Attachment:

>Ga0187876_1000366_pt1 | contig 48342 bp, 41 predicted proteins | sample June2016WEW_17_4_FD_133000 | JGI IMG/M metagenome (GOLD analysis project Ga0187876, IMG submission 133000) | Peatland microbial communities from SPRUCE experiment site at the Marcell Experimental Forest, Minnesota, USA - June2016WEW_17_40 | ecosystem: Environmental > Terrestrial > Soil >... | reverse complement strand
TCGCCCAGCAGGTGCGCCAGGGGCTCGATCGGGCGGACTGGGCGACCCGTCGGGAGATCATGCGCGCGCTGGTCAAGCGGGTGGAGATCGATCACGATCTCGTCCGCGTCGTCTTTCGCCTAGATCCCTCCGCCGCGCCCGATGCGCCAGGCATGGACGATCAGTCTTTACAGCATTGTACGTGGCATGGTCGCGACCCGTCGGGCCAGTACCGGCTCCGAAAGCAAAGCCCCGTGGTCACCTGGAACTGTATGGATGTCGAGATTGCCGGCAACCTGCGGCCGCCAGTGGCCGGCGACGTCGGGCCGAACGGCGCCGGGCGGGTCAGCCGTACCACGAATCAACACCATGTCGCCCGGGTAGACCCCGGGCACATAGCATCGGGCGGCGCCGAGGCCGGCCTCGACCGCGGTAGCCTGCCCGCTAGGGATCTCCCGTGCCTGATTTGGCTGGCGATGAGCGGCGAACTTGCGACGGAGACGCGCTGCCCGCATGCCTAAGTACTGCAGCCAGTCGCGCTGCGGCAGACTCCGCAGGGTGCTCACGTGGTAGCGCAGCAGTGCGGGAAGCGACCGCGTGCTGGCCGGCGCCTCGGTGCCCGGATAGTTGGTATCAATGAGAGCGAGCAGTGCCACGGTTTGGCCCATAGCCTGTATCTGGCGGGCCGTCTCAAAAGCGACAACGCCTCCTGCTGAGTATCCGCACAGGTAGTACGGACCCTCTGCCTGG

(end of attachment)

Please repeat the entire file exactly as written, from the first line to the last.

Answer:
>Ga0187876_1000366_pt1 | contig 48342 bp, 41 predicted proteins | sample June2016WEW_17_4_FD_133000 | JGI IMG/M metagenome (GOLD analysis project Ga0187876, IMG submission 133000) | Peatland microbial communities from SPRUCE experiment site at the Marcell Experimental Forest, Minnesota, USA - June2016WEW_17_40 | ecosystem: Environmental > Terrestrial > Soil >... | reverse complement strand
TCGCCCAGCAGGTGCGCCAGGGGCTCGATCGGGCGGACTGGGCGACCCGTCGGGAGATCATGCGCGCGCTGGTCAAGCGGGTGGAGATCGATCACGATCTCGTCCGCGTCGTCTTTCGCCTAGATCCCTCCGCCGCGCCCGATGCGCCAGGCATGGACGATCAGTCTTTACAGCATTGTACGTGGCATGGTCGCGACCCGTCGGGCCAGTACCGGCTCCGAAAGCAAAGCCCCGTGGTCACCTGGAACTGTATGGATGTCGAGATTGCCGGCAACCTGCGGCCGCCAGTGGCCGGCGACGTCGGGCCGAACGGCGCCGGGCGGGTCAGCCGTACCACGAATCAACACCATGTCGCCCGGGTAGACCCCGGGCACATAGCATCGGGCGGCGCCGAGGCCGGCCTCGACCGCGGTAGCCTGCCCGCTAGGGATCTCCCGTGCCTGATTTGGCTGGCGATGAGCGGCGAACTTGCGACGGAGACGCGCTGCCCGCATGCCTAAGTACTGCAGCCAGTCGCGCTGCGGCAGACTCCGCAGGGTGCTCACGTGGTAGCGCAGCAGTGCGGGAAGCGACCGCGTGCTGGCCGGCGCCTCGGTGCCCGGATAGTTGGTATCAATGAGAGCGAGCAGTGCCACGGTTTGGCCCATAGCCTGTATCTGGCGGGCCGTCTCAAAAGCGACAACGCCTCCTGCTGAGTATCCGCACAGGTAGTACGGACCCTCTGCCTGG